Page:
It was like manna from heaven. The five Republican county supervisors voted unanimously to use $15.6 million of the American Rescue Plan funds to cover the increased cost for the new jail, a project in the works for five years. They rationalized the use of this money by saying the pandemic caused the the shortages of supplies, material, and labor, which drove up costs. According to that logic, every consumer item available for purchase could be bought with COVID-19 relief funds.
The supervisors also decided to award the bid to an out of state contractor. For them the miracle continued. COVID-19 relief dollars are exempt from the Davis-Bacon Act requiring federal projects to pay the prevailing local wage for laborers. So the Woodbury County supervisors don’t have to comply with that pesky 1931 labor law.
As a result, local union construction workers are out of luck. So are county citizens, who had few opportunities to provide input prior to the decision. After the supervisors approved the plan, a number of community members objected strongly. But instead of listening, Supervisor Matthew Ung ridiculed those who spoke against the plan.
Contrast the county board’s approach with how Sioux City school board members decided to allocate American Rescue Plan funds. Instead of keeping the conversation within their small circle, they surveyed parents, staff members, board members, and administrators to learn what the community thought.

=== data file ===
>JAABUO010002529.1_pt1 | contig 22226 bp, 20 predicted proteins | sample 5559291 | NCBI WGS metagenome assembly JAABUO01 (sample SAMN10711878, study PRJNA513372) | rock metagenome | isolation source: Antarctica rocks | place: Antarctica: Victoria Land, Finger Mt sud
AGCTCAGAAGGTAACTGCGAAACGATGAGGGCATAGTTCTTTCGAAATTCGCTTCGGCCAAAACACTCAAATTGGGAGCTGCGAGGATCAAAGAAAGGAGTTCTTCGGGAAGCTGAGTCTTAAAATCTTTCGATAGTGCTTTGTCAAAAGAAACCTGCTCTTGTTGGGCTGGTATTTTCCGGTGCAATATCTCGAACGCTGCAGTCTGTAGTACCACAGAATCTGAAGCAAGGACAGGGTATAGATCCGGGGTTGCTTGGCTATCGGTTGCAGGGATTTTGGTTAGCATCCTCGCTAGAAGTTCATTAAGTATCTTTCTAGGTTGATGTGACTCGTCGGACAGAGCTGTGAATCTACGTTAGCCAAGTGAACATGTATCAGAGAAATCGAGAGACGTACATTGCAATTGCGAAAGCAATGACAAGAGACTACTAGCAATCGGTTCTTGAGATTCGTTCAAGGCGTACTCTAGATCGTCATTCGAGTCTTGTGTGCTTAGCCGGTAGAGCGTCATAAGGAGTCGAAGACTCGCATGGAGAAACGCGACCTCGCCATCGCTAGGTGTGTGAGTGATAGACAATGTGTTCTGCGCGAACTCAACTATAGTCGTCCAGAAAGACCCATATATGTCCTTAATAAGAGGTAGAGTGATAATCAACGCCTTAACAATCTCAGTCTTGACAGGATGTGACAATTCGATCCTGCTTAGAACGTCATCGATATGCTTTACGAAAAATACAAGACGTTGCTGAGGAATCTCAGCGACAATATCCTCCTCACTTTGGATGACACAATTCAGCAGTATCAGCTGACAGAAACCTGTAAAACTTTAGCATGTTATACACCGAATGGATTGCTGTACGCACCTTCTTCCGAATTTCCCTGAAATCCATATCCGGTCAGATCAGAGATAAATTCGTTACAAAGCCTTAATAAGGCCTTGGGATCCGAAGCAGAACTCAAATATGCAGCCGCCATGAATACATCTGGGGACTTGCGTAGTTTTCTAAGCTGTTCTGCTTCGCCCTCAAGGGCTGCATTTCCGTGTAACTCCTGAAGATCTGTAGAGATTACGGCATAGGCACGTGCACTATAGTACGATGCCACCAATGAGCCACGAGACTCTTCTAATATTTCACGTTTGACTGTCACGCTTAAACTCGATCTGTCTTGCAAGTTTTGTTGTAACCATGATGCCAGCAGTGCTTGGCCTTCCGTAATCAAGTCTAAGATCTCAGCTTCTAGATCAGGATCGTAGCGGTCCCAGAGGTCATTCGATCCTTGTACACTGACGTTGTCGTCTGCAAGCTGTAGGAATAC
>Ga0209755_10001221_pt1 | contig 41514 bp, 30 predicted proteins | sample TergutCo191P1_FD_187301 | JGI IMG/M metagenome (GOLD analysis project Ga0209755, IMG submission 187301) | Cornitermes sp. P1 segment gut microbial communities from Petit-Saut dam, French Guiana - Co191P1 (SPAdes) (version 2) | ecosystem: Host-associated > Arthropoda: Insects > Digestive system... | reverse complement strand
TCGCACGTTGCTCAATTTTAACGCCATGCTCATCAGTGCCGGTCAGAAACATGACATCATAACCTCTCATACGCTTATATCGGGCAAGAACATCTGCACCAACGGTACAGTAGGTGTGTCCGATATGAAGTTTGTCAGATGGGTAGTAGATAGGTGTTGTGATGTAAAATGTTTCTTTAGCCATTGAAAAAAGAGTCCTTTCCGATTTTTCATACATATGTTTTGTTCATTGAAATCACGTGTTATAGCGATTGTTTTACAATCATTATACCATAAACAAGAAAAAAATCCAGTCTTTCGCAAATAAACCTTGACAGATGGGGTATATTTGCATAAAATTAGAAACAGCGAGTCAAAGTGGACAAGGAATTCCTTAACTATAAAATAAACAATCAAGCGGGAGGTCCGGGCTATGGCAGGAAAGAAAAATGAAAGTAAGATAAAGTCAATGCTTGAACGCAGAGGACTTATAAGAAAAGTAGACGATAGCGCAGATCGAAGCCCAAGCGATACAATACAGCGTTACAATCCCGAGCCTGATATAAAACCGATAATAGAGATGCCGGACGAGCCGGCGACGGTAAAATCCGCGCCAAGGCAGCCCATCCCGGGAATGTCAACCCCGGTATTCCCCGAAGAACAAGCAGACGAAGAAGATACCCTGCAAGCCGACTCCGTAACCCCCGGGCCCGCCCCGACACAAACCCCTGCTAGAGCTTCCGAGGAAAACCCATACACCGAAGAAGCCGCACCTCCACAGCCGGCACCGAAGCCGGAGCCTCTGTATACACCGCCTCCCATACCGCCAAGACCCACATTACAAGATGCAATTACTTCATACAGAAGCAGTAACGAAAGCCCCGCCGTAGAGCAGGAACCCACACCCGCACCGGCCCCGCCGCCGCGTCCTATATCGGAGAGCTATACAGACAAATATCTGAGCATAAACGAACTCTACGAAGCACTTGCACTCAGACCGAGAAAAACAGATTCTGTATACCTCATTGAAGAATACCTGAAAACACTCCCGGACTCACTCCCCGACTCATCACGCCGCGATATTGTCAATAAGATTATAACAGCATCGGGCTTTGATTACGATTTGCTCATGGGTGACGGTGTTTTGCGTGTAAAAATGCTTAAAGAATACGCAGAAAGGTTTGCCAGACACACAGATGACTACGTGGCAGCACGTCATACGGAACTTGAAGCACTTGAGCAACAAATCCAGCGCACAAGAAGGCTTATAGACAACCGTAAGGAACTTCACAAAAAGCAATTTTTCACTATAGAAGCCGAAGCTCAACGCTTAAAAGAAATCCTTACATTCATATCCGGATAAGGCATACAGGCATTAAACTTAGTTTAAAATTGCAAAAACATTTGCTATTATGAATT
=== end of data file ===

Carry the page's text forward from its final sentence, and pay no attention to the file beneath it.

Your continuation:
While I might quibble with the pre-selected choices provided on that survey, at least the school board heard from stakeholders before deciding on how to spend $38.9 million in COVID-19 relief money. They haven't finalized the plan, but staff, parents, and board members agreed on some proposals: increased mental health services for students, add teachers, improve ventilation, on site testing, homework club, and summer programing. Administrators preferred other priorities.
I’d add a couple more options, since those choices might not take the whole amount allocated and there may be funding available from previous allocations. Every medical expert is saying the way to keep kids safe is to surround them with vaccinated people.
For that reason, I’d take some of that relief money and make schools even safer by offering every staff member who works with kids a $1,000 bonus if they show a completed vaccination card. By staff, I mean every adult who interacts with students on a daily basis, and that includes bus drivers, para professionals, lunch people, custodians, teachers, nurses, coaches, and administrators, etc.
Yes, that would be throwing money at a problem. But the state's new law banning so-called "vaccine passports" is preventing school boards from asking who is vaccinated, and board members seem reluctant to test the validity of the law. My idea would be a way for school boards to circumvent the absurd law.
Let’s not let our politicians turn into smug sophomores. Let’s remind them loudly their job is to listen before taking action.
Bruce Lear lives in Sioux City and retired after 38 years of being connected to public schools. He was a teacher for eleven years and a regional director for Iowa State Education Association for 27 years until retirement.
Top images: Official photos of Woodbury County Supervisors Rocky De Witt (top left), Keith Radig (top right), Justin Wright (bottom left), Jeremy Taylor (bottom center), and Matthew Ung (bottom right).